Few weeks ago, or maybe a month or two – I don’t remember, I spent an afternoon trying to build gnuradio-core and gr-audio on Mac OS X without using any macports. It was a casual an undocumented attempt that resulted in a compilation failure. I wasn’t surprised because I made several mistakes along the way, so I just left it an moved on.
Please visit the new Gqrx website. The information on this page is no longer updated!
Gqrx is a software defined radio receiver for Funcube Dongle (FCD), RTL2832U-based DVB-T devices (RTL-SDR), Universal Software Radio Peripherals (USRP) and Osmo SDR devices. It is powered by GNU Radio and the Qt GUI toolkit.
Last week I started on a new experiment trying to integrate the AFSK1200 demodulator code from multimon into a simple Qt-based graphical application. This experiment had two objectives:
- Test the feasibility of integrating the AFSK1200 demodulator from multimon into other applications.
- Try using the QAudio framework from Qt for audio I/O that should work on both Linux, Windows and Mac OS X.
Charles AA1VS has done some cool tweaking to the search functionality in the Gpredict satellite selector. Check out the video below to see how it works.
Few days ago Michael Dickens announced that the GNU Radio packages on MacPorts have now been updated to 3.3.0 and so I took this opportunity to try it. I didn’t have MacPorts installed so I had to start from scratch; however, installation was quite straightforward because the dependencies are resolved automatically. All I had to do was to download the latest MacPorts dmg and then execute the command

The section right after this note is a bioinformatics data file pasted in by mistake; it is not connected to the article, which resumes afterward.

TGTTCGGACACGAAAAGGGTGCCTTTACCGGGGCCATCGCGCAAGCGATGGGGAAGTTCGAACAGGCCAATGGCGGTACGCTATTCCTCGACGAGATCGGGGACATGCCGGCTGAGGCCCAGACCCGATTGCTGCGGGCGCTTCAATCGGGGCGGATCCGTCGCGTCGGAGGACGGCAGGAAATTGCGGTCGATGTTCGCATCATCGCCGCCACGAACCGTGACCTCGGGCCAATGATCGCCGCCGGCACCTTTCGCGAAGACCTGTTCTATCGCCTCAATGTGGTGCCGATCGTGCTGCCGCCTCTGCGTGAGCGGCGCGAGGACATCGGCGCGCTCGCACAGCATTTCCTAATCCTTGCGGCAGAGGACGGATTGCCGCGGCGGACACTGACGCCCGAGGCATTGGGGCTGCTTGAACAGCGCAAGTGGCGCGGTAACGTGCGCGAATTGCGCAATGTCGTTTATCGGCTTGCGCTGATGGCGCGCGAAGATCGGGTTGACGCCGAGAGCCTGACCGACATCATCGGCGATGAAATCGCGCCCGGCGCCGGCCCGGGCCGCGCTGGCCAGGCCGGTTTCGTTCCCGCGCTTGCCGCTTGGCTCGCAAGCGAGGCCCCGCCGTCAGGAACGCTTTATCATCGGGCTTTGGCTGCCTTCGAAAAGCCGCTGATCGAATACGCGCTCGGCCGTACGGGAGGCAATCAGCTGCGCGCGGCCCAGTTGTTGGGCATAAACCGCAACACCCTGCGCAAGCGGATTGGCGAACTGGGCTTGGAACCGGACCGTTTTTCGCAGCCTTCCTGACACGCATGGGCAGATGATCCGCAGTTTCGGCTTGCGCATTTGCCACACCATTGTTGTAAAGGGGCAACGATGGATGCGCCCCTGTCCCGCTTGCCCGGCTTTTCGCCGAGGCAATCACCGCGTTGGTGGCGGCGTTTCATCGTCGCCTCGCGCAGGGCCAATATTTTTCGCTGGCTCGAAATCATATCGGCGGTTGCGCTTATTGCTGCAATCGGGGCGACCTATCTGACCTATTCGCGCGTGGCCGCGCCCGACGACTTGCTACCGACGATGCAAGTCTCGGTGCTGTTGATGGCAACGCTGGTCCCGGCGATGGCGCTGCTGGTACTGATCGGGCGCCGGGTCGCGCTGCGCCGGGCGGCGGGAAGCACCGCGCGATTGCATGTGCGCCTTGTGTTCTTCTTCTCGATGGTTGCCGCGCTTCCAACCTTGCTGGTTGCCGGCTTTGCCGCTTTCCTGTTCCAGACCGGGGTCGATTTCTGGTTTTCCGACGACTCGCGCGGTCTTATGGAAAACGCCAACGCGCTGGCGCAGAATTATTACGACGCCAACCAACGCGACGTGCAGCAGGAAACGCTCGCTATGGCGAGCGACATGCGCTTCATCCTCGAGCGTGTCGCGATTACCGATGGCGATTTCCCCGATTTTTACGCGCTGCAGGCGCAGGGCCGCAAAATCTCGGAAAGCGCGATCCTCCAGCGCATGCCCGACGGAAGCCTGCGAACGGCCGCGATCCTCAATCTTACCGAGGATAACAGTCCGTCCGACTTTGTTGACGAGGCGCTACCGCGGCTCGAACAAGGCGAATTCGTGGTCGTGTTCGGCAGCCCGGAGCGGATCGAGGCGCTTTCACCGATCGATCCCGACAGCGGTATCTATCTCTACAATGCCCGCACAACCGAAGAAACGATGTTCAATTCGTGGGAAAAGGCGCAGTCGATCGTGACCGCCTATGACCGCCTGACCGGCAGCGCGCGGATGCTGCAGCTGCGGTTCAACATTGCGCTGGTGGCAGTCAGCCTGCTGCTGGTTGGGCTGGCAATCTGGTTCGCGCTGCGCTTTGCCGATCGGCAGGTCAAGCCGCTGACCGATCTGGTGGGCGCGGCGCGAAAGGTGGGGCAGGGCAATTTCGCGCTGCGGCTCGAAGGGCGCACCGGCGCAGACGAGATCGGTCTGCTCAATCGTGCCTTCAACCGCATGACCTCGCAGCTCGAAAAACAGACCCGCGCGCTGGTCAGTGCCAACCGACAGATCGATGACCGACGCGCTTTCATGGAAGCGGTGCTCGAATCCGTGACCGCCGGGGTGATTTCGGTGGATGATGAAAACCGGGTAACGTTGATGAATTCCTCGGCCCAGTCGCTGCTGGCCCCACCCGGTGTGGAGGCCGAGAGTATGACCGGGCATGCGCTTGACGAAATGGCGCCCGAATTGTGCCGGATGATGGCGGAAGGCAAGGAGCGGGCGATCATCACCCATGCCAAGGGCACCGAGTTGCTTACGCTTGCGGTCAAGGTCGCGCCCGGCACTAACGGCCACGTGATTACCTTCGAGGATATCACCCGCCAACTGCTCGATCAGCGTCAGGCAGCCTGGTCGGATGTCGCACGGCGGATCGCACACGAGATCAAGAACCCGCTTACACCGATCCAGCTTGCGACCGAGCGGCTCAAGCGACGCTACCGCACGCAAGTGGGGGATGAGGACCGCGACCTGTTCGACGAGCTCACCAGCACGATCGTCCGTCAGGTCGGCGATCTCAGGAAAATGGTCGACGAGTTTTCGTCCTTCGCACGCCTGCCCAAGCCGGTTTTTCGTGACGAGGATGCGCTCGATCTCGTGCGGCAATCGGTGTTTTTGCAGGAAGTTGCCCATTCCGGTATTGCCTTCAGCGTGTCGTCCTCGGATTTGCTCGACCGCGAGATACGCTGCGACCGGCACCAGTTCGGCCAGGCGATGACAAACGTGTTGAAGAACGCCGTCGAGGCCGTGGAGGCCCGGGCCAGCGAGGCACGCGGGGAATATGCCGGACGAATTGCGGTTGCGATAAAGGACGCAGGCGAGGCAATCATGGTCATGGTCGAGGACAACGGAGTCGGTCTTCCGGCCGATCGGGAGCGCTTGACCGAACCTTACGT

sudo port install gnuradio
then let it run overnight. It takes a long time since MacPorts builds everything from source. On my iMac it took more than 6 hours. Note that gnuradio is a meta packages that depends on all GNU Radio components.
As you may know I have been flirting with live broadcasting on Ustream for a while now. While it is a great free service I was not particularly happy about the default webcam stream, which appears to be very low resolution, not much higher than 320×240. Ustream offers high quality streaming using their browser plugin and even high definition-like using the Flash Media Live Encoder from Adobe. Unfortunately, neither of these is available for anything else than Windows.
I wanted to try so much that I even tried the Flash Media Live Encoder under Vista. Well, it was a total fail… My computer froze after broadcasting a few seconds even at VGA-like resolutions. I think I spent a whole Sunday trying various configurations and setting but no luck. Slow computer? Buggy software? Probably both.
Few days ago I learned that Adobe is now in the process of making a Mac version of Flash Media Live Encoder. Hurray! In fact, it is already available for selected beta testers but no timeline for public release. Fortunately, I was able to find a kind soul who has shared the beta package for Mac with the rest of the world (thanks Google search for finding me this) and so I got the opportunity to become an unofficial beta tester.
I haven’t done any work on grig for the last couple of months. It seems most users are happy with it (or just left giving up every hope).
Got a cool email few days ago telling me that gpredict 0.6 is available for Mac OS X. Both building instructions as well as ready made packages are available here from the Huntsville Mac User Group. Thanks to Marius Schamschula for doing the good work!